France and China announced simultaneously in Paris and Beijing that "The Government of the People's Republic of China and the Government of the French Republic have decided in mutual agreement to establish diplomatic relations. For this purpose, the two Governments have agreed to exchange ambassadors within three months."  France, however, declined to sever diplomatic relations with Taiwan. The French Foreign Ministry had notified U.S. Ambassador Charles Bohlen of its intent on January 15, but the French and Chinese governments avoided any official statement for 12 days, despite the administration's protest.
U.S. Senator Margaret Chase Smith of Maine, announced her candidacy for the Republican presidential nomination, becoming "the first woman to be taken seriously for the White House". Smith would run in the New Hampshire and Illinois primaries before dropping out of the campaign, and would earn 27 delegates to the GOP convention.
Mary Whitehouse and her friend Norah Buckland launched the "Clean Up TV" (CUTV) campaign against Great Britain's television networks in a meeting attended by 2,000 supporters. They would attract 2,000 supporters to their organizational meeting at the Birmingham Town Hall. Along with their husbands, they would create the National Viewers' and Listeners' Association (now Mediawatch-UK). Mrs. Whitehouse was an art teacher in the town of Madeley, Shropshire, and had been assigned to teach sex education to students; she was appalled at the values that the schoolchildren were learning from BBC and ITV programming, and became a social activist.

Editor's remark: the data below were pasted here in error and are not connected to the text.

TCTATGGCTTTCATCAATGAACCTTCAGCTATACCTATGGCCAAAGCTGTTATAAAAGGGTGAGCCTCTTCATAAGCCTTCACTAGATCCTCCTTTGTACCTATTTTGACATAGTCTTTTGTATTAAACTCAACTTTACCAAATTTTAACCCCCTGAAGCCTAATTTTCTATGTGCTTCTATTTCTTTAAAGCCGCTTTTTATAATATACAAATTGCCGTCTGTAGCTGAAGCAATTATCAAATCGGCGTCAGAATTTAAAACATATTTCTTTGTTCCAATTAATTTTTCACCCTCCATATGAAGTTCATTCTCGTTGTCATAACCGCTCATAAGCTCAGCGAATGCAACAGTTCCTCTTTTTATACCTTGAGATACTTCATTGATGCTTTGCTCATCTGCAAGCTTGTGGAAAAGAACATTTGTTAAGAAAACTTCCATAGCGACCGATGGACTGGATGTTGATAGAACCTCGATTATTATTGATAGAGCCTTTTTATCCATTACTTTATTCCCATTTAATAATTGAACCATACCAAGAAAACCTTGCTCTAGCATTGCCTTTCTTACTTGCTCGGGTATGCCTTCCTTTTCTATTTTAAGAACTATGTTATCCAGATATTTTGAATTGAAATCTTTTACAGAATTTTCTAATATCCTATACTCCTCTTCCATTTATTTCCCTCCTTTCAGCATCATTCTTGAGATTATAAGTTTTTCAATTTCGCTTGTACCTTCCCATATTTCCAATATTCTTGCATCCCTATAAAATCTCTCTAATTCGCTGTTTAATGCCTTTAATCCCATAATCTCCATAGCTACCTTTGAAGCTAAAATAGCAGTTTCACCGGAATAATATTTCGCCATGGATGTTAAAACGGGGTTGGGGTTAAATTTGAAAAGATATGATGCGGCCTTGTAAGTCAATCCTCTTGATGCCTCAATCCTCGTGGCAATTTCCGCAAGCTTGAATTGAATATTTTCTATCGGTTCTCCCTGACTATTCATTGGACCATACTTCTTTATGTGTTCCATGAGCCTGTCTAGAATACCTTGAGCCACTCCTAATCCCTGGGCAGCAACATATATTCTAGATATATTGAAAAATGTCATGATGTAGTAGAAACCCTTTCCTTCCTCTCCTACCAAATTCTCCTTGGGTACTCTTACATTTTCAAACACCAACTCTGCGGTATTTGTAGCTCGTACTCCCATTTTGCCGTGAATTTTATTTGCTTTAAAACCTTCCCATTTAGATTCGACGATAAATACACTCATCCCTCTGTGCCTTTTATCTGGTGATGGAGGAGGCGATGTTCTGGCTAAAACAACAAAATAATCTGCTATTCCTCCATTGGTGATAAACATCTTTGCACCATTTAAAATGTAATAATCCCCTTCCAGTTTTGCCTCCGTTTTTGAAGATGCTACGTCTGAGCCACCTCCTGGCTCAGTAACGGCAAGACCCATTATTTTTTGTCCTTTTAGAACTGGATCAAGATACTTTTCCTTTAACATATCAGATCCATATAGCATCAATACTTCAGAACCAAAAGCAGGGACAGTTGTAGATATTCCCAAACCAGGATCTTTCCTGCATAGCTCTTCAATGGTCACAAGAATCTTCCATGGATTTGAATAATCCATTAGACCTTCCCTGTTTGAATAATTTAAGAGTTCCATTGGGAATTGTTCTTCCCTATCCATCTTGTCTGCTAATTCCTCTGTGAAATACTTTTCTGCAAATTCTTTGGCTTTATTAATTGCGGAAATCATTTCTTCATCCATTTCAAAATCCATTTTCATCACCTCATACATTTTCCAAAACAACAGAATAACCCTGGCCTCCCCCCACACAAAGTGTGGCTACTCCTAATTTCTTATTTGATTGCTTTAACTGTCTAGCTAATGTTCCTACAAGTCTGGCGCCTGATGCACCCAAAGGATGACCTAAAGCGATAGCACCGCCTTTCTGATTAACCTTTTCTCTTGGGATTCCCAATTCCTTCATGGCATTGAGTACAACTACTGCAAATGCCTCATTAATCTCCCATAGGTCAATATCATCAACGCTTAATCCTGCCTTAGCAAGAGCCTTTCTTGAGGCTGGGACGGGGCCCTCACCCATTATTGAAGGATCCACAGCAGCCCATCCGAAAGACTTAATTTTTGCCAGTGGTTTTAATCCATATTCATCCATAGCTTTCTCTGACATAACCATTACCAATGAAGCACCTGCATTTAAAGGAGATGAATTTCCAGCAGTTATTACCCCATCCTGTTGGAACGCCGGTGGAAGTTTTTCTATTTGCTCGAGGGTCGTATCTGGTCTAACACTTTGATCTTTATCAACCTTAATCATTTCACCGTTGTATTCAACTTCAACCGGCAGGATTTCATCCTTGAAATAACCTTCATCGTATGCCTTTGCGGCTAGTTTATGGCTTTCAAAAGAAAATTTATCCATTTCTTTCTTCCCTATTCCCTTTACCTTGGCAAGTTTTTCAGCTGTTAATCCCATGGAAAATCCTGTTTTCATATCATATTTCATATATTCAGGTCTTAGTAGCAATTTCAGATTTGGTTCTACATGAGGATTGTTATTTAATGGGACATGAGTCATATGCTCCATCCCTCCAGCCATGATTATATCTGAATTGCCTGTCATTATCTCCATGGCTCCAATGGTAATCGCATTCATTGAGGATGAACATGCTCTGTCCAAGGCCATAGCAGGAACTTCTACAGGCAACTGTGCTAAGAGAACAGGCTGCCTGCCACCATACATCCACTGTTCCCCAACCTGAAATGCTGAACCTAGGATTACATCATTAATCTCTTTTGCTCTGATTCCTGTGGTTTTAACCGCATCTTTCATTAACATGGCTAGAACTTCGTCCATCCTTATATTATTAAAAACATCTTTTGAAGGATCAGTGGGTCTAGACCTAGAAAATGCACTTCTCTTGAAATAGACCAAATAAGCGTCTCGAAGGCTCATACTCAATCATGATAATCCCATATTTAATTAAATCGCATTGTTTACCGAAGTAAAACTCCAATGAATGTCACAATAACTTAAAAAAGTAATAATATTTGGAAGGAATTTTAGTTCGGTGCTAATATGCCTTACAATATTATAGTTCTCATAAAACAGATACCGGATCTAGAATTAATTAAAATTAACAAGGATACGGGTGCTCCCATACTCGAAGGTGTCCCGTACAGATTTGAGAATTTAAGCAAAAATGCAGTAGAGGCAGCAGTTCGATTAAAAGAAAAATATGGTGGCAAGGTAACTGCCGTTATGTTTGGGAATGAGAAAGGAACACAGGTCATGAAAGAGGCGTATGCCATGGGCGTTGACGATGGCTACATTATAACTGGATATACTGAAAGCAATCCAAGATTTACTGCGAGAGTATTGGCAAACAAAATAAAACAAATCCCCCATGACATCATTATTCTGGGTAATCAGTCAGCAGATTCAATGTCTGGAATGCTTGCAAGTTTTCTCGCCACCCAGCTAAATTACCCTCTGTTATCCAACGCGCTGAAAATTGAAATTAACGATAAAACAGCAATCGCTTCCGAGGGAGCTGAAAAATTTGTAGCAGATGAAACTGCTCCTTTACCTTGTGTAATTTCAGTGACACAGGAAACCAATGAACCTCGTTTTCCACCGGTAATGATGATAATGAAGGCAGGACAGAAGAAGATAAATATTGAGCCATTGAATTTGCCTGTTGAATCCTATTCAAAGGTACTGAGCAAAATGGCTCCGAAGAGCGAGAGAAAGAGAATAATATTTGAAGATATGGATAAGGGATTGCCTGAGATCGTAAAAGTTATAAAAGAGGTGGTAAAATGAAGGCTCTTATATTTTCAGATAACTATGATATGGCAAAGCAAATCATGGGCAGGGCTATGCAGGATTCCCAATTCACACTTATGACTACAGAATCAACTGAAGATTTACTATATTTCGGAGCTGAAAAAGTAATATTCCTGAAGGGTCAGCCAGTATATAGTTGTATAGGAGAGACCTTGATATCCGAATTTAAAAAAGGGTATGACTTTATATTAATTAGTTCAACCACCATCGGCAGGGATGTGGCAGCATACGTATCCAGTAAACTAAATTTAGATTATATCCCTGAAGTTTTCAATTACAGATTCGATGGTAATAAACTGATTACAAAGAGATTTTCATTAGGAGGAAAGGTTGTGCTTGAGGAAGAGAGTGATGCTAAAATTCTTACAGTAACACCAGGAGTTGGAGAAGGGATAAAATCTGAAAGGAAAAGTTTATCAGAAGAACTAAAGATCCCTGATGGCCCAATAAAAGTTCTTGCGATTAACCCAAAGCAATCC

Three U.S. Air Force officers — Lt. Col. Gerald K. Hannaford, Captain John F. Lorraine and Captain Donald G. Millard — were killed after their T-39 Sabreliner was shot down in East Germany by a Soviet MiG-19 fighter. The crew of the T-39 had taken off from the Wiesbaden Air Base at 2:00 in the afternoon in poor weather, and had strayed off course an hour later. According to Soviet reports, the U.S. jet ignored signals to land after penetrating 55 miles into East Germany, and was downed by machine gun and cannon fire. The plane struck a hill one mile outside the East German village of Vogelsberg.